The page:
A new report, Cities Safer by Design, offers practical guidance for designing safer streets and communities that can reduce traffic fatalities and improve people’s lives. More than 1.3 million people are killed in traffic crashes worldwide, making traffic fatalities one of the leading causes of death in cities, especially in developing countries. Children, elderly, and poor people are particularly vulnerable. The report from WRI Ross Center for Sustainable Cities includes more than 30 specific urban design recommendations for urban planners and policymakers.
“With the right urban design, we can make cities more livable, with safer streets for everyone,” said Ben Welle, senior associate at WRI and one of the report’s co-authors. “It’s often children, the elderly and the poor who are most at risk for traffic accidents. As cities around the world rapidly expand, there’s an urgent need to design communities that are compact and connected, with calm traffic and streets that promote walking, cycling and access to transit.”
Cities Safer by Design emphasizes two ways to improve traffic safety in cities. First, by building and retrofitting urban environments to reduce the need for individual vehicle trips; and second, by reducing vehicle speeds in areas where cars, pedestrians and cyclists mix. The report focuses on improving infrastructure for pedestrians, bicycling, and mass transport. The report was made possible through funding by Bloomberg Philanthropies, a longstanding supporter of WRI’s work on sustainable cities.
The report includes examples from specific cities. Tokyo, a dense, but transit-oriented city, has a traffic fatality rate of 1.3 per 100,000 residents compared to Atlanta, Georgia, which has 9.7 per 100,000 residents. Many cities in low- and middle-income countries have higher accident rates, or lack adequate data reporting. In addition, the report provides on-the-ground examples from Mexico City, Rio de Janeiro, Istanbul, New York, Paris and more.
“Cities and streets can be designed to protect lives, or they stick with status quo policies that endanger hundreds of millions of people, in cities large and small,” said Ani Dasgupta, global director, WRI Ross Center for Sustainable Cities. “This research makes a strong case that strategic design and evidence-based measures can better protect those lives.”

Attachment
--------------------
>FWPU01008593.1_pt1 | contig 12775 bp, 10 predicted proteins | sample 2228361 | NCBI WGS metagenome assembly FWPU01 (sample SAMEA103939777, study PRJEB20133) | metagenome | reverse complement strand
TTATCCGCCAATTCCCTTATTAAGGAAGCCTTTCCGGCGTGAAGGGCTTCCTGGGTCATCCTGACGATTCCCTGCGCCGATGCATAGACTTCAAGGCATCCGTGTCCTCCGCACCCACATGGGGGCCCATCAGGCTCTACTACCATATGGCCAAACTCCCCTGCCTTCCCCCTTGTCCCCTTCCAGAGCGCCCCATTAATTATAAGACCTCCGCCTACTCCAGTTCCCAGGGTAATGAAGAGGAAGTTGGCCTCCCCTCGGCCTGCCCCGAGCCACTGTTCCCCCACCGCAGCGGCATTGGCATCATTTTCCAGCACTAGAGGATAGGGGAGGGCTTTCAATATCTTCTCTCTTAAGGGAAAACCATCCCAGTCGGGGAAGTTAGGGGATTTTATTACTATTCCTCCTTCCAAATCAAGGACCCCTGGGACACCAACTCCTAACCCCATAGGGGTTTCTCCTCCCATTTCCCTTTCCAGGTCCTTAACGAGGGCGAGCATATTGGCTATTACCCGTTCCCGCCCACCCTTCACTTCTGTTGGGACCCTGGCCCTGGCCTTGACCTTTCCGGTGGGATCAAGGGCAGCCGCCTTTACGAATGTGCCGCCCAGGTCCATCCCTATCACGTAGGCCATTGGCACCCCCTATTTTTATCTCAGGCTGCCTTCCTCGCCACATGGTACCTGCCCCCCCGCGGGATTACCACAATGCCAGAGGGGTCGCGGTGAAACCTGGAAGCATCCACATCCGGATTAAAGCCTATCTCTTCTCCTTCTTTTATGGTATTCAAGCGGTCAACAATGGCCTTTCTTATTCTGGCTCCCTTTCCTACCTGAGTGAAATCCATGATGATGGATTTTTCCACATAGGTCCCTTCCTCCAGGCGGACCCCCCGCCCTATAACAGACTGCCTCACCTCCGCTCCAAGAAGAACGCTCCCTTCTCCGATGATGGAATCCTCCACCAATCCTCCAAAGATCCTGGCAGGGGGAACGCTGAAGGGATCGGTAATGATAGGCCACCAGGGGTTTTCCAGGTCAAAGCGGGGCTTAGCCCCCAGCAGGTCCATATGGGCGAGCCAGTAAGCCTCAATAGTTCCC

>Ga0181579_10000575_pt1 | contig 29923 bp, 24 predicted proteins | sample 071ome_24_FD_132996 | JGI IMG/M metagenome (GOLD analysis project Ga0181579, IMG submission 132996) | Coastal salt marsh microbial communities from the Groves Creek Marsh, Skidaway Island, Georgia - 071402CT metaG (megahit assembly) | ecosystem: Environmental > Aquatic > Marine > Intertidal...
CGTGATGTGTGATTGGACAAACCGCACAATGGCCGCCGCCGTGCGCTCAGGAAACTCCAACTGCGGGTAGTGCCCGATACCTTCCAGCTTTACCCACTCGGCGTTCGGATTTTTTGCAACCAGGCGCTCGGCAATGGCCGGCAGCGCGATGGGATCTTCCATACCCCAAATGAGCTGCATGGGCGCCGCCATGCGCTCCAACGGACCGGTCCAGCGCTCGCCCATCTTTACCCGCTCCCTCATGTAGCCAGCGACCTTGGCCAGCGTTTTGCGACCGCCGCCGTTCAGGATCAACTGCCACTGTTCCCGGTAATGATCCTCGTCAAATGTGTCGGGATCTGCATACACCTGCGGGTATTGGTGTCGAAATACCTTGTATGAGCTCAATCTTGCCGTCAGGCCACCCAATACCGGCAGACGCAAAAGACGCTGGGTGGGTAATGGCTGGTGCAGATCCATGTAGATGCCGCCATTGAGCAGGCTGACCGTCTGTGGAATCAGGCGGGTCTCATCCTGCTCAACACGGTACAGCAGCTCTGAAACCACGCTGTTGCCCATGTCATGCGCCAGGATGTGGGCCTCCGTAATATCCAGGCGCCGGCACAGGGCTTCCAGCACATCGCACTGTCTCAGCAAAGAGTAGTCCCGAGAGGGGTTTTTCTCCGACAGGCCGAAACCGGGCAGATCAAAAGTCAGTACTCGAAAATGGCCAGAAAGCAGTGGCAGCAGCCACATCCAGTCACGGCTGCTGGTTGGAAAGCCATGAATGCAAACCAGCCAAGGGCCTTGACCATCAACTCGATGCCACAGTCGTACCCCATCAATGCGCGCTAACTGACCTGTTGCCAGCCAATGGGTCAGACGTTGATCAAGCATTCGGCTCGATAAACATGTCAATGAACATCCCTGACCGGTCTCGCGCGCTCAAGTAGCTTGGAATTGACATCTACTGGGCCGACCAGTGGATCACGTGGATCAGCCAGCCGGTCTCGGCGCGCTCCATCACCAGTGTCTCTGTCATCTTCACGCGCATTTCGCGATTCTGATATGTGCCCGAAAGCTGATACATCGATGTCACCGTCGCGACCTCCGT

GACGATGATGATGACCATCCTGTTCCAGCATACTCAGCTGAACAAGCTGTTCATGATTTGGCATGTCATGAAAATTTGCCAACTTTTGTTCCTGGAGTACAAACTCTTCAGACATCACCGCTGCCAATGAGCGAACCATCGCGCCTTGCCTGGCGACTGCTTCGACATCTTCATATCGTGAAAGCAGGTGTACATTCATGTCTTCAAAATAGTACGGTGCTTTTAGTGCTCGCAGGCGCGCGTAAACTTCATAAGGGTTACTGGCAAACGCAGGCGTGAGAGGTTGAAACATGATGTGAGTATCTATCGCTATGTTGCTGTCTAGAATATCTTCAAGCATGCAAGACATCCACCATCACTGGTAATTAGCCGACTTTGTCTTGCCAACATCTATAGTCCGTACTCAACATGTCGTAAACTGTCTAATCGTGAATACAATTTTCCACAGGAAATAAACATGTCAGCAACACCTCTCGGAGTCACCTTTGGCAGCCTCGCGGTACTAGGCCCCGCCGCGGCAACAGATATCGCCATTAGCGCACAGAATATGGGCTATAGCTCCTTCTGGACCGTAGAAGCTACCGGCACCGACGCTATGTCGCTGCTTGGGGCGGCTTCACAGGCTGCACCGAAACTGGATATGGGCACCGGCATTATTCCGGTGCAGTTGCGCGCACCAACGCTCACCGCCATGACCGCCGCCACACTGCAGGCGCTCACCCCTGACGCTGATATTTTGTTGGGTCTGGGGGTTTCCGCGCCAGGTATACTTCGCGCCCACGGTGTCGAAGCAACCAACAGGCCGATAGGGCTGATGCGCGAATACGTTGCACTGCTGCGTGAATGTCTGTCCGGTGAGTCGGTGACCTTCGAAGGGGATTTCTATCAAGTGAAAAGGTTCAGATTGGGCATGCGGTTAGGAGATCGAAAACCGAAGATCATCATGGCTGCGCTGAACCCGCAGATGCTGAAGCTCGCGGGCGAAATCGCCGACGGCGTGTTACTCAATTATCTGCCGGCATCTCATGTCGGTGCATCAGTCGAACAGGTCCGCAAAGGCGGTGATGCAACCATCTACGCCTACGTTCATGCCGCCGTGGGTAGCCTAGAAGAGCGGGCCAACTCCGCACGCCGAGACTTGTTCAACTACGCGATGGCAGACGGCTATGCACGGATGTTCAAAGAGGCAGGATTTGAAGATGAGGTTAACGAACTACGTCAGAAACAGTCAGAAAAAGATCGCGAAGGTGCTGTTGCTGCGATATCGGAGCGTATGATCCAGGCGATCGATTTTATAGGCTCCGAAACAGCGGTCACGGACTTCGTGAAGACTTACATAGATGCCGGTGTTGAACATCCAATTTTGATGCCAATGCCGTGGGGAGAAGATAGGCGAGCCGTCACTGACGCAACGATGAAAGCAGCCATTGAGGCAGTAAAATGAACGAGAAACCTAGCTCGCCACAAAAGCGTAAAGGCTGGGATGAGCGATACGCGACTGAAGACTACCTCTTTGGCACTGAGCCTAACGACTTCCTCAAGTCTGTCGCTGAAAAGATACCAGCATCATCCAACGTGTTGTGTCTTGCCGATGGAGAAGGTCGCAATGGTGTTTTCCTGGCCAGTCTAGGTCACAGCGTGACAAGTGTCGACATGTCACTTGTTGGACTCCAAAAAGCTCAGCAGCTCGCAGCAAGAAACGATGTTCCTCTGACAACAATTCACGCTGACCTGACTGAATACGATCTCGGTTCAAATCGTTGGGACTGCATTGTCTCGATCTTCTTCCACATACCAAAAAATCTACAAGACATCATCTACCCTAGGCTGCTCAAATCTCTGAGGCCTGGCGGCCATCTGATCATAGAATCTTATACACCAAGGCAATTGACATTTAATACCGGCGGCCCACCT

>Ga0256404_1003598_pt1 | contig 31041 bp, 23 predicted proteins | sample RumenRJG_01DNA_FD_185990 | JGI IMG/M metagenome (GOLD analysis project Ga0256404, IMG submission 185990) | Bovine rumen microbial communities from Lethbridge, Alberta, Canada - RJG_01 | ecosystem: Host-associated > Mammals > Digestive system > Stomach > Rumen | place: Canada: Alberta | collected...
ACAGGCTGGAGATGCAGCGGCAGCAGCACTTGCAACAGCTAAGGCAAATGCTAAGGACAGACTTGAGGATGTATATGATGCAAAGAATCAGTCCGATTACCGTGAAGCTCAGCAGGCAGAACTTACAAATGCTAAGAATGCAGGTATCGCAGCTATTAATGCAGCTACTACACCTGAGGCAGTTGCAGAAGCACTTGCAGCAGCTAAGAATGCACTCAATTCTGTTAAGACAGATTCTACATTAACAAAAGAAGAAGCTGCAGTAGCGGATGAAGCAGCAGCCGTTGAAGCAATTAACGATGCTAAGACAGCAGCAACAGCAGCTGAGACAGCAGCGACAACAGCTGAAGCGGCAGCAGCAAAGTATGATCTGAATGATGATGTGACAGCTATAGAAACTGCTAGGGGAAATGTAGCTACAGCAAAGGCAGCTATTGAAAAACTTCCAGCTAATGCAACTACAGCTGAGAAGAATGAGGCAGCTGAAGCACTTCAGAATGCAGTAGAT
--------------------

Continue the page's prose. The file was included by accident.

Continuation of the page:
The report includes illustrated recommendations for specific design elements proven to improve traffic safety, including:
- Urban design that includes smaller block sizes, frequent street connections, narrower streets, and access to destinations in compact urban environments that alleviate the need for vehicle travel;
- Traffic calming measures such as speed humps, chicanes, curb extensions, raised pedestrian crossings and other elements;
- Arterials and intersections that reduce conflicts between road users by providing clear crossings, medians and refuge islands;
- Pedestrian facilities ranging from pedestrian-only areas to basic, consistent sidewalks;
- Bicycling networks that feature protected bicycle lanes and special attention to design at intersections; and
- Safety improvements around mass transport stations and corridors.
“Safety and design go hand in hand. Making cities safer is not just about changing behavior, it’s also about creating an urban environment that rebalances use of public space between cars and pedestrians and cyclists, assigning priority to the latter and reducing vehicle speeds,” said Ellis Juan, general coordinator, Inter-American Development Bank’s (IDB) Emerging and Sustainable Cities Initiative (ESCI). “This guide gives practical advice that works for both the world’s largest metropolises and growing cities in the developing world.”
Cities Safer by Design contributes to a growing body of research on how to improve urban design for people in developing countries. WRI Ross Center for Sustainable Cities’ staff and partners will conduct workshops and on-the-ground projects in Brazil, China, India, Mexico, and Turkey to identify additional best practices and will incorporate new examples into future editions of the report.
To read and download the full report, click here.